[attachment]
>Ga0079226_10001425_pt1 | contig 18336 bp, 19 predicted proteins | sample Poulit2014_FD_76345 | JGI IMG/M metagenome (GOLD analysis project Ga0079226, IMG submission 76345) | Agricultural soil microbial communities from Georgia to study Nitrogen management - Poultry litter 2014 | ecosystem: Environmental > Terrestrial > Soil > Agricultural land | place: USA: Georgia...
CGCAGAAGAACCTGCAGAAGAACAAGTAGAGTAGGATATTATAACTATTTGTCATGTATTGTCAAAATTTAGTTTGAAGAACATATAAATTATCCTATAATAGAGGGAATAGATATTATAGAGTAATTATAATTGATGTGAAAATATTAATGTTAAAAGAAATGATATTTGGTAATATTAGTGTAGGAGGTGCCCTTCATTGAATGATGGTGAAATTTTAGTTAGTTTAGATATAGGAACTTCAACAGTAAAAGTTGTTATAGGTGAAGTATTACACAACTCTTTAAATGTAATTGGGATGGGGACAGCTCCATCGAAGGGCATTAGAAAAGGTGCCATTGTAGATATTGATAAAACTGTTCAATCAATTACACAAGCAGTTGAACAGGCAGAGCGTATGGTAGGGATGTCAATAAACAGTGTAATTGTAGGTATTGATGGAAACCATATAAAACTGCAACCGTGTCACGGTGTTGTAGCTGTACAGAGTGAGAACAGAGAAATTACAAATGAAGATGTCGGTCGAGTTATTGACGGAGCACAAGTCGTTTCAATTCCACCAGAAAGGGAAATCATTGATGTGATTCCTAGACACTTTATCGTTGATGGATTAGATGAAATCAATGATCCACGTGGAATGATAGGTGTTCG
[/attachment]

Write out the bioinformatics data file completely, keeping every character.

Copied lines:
>Ga0079226_10001425_pt1 | contig 18336 bp, 19 predicted proteins | sample Poulit2014_FD_76345 | JGI IMG/M metagenome (GOLD analysis project Ga0079226, IMG submission 76345) | Agricultural soil microbial communities from Georgia to study Nitrogen management - Poultry litter 2014 | ecosystem: Environmental > Terrestrial > Soil > Agricultural land | place: USA: Georgia...
CGCAGAAGAACCTGCAGAAGAACAAGTAGAGTAGGATATTATAACTATTTGTCATGTATTGTCAAAATTTAGTTTGAAGAACATATAAATTATCCTATAATAGAGGGAATAGATATTATAGAGTAATTATAATTGATGTGAAAATATTAATGTTAAAAGAAATGATATTTGGTAATATTAGTGTAGGAGGTGCCCTTCATTGAATGATGGTGAAATTTTAGTTAGTTTAGATATAGGAACTTCAACAGTAAAAGTTGTTATAGGTGAAGTATTACACAACTCTTTAAATGTAATTGGGATGGGGACAGCTCCATCGAAGGGCATTAGAAAAGGTGCCATTGTAGATATTGATAAAACTGTTCAATCAATTACACAAGCAGTTGAACAGGCAGAGCGTATGGTAGGGATGTCAATAAACAGTGTAATTGTAGGTATTGATGGAAACCATATAAAACTGCAACCGTGTCACGGTGTTGTAGCTGTACAGAGTGAGAACAGAGAAATTACAAATGAAGATGTCGGTCGAGTTATTGACGGAGCACAAGTCGTTTCAATTCCACCAGAAAGGGAAATCATTGATGTGATTCCTAGACACTTTATCGTTGATGGATTAGATGAAATCAATGATCCACGTGGAATGATAGGTGTTCG